For much of this season, Minnesota’s offense that has been given most of the credit for the Vikings’ impressive start as Daunte Culpepper and Randy Moss have again emerged as one of the best quarterback-receiver tandems in the league.
However, Minnesota’s improved defensive unit has also played a major role in the team’s rise to the top of the conference.
First-year defensive coordinator George O’Leary, who served as the defensive line coach last season, has transformed a much-maligned unit into a cohesive and effective group.
“He’s the one that gets us prepared,” defensive tackle Chris Hovan said of O’Leary, who was forced to resign from the head coaching job at Notre Dame just after accepting it in December 2001 after falsifying his resume.
“He’s the one that gets us the information and puts us in the right position to make plays.”
Making many of those plays has been weakside linebacker Chris Claiborne, signed away from Detroit in the offseason. Claiborne leads the team with 61 total tackles, while adding three sacks, two forced fumbles and two fumble recoveries.
The defensive backs are also doing a solid job. Safeties Brian Russell and Corey Chavous have combined for 11 interceptions. Russell, the NFL leader with six picks—one in each game, is a full-time starter for the first time in his second year.
“You’ve got to give a lot of credit to coach O’Leary,” Russell said. “His personality has really kind of taken over the defense. He’s an emotional guy. We’re getting fumbles, interceptions and sacks, and those types of things happen when you’re playing with emotion.”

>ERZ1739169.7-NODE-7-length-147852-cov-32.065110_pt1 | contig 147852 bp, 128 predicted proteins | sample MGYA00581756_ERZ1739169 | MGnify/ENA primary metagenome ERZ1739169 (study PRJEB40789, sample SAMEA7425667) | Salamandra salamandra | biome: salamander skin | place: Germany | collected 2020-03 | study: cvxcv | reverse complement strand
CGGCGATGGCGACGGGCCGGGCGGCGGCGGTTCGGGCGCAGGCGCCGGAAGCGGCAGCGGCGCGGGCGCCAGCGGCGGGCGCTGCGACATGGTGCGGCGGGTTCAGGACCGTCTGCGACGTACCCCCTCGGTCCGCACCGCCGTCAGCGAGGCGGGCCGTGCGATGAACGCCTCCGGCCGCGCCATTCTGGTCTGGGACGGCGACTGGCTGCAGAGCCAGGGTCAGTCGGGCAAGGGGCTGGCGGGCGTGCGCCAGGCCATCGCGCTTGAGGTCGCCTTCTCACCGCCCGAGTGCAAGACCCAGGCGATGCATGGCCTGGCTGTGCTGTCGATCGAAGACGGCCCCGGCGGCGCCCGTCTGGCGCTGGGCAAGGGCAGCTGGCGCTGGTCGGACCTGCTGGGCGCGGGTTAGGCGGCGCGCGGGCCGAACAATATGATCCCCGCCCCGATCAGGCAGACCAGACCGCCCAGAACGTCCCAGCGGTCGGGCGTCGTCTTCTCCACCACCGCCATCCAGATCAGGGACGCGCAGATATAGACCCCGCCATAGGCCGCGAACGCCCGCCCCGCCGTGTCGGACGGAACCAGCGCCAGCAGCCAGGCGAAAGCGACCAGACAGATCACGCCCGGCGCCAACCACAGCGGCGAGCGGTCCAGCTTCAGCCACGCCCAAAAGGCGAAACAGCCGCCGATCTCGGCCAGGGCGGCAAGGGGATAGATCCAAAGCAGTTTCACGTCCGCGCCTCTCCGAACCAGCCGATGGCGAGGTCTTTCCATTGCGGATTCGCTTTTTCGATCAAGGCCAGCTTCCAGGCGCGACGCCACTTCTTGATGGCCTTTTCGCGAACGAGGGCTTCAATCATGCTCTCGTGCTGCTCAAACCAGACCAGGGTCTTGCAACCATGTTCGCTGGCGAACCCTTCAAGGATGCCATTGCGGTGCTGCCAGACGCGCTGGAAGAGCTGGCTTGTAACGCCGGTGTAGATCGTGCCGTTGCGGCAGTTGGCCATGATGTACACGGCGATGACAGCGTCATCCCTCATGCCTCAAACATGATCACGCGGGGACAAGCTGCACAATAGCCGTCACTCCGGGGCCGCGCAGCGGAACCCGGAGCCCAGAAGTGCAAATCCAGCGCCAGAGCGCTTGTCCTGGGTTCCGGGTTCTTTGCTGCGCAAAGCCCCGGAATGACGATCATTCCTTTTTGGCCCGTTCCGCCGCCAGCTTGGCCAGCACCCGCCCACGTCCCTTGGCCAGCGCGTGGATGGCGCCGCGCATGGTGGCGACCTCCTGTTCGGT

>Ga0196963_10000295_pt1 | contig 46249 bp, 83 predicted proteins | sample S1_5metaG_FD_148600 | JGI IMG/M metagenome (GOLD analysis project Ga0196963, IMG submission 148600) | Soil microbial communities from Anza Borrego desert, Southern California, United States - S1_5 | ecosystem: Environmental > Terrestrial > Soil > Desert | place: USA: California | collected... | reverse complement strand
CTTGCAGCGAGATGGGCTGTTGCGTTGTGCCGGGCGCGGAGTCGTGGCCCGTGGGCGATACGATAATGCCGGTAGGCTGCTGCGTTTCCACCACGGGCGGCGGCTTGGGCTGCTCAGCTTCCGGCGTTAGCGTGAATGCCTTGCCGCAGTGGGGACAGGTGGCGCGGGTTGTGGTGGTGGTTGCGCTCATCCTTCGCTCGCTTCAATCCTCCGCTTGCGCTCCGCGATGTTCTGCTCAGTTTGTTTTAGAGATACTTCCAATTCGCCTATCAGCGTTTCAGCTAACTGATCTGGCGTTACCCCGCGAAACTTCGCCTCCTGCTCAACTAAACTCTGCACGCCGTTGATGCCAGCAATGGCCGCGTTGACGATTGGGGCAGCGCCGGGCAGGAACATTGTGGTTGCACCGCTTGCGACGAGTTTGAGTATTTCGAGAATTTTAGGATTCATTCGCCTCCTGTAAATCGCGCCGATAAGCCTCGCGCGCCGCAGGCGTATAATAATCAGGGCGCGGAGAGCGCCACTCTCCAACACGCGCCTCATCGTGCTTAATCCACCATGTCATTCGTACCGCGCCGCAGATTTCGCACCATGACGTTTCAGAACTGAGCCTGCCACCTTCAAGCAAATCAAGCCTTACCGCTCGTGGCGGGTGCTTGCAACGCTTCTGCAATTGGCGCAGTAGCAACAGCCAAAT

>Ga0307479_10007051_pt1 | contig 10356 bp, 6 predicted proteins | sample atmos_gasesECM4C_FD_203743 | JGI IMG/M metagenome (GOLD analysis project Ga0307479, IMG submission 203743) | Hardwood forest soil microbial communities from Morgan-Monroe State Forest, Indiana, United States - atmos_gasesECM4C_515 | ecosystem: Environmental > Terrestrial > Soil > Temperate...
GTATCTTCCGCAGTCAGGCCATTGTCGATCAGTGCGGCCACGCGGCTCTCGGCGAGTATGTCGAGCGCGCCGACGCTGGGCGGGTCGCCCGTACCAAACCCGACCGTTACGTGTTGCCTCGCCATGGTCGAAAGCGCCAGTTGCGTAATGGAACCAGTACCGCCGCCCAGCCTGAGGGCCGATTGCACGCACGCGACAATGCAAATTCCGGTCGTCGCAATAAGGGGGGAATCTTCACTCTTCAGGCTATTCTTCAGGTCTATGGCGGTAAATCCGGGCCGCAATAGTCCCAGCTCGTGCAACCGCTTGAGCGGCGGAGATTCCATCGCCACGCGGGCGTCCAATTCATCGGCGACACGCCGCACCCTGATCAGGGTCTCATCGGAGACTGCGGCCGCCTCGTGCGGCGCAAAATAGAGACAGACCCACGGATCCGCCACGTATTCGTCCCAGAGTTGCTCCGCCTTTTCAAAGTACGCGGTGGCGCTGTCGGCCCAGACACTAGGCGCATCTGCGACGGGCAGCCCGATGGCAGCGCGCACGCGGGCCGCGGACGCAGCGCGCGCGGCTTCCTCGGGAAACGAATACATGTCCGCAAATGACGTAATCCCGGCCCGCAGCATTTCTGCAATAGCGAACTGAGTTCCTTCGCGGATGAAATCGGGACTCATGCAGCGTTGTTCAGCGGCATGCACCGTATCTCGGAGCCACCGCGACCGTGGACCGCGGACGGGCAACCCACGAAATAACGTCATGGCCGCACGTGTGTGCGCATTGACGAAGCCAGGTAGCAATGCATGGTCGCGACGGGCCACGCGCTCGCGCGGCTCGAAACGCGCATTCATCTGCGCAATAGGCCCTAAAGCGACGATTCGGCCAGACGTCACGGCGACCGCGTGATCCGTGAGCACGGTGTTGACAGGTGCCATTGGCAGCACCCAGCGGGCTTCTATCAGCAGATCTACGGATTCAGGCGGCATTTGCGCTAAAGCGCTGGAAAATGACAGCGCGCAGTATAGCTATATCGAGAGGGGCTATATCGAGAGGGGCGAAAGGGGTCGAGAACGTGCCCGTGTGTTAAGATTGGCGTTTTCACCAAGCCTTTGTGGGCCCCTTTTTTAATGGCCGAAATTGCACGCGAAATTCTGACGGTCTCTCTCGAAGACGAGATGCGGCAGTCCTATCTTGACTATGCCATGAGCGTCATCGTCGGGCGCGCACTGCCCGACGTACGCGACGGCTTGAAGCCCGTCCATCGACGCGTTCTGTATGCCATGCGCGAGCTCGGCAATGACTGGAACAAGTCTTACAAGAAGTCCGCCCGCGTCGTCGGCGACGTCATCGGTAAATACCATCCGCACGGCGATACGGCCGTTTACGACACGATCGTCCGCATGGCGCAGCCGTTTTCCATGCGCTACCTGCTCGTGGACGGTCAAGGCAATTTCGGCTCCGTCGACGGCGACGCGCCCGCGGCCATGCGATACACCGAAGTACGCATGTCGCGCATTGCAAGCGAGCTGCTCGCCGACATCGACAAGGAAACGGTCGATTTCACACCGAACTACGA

While Minnesota has jumped out to a quick start, New York has struggled mightily in its first six games.
The Giants’ offense, heralded as one of the league’s best prior to the season, is managing just 17.5 points per game, ranking 24th in the league.
New York has lost three straight games, including last week’s gutwrenching 14-10 setback to the Eagles last Sunday.
New York dominated most of the play, but an 84-punt return for a touchdown by Brian Westbrook with 1:16 to play gave the Eagles the victory.
“It would be an understatement if I told you that I can’t believe what has happened to us,” Giants Jim Fassel said. “It seems we find a different way (to lose) every time.”
New York topped Philadelphia in yardage (339 to 134), first downs (25-9) and time of possession (35:42-24:18). In the second half, New York limited the Eagles to a mere 23 yards and one first down.
Again, the numbers did not translate into a win.
“They played better than us when they needed to,” Giants running back Tiki Barber said. “That’s all that matters.”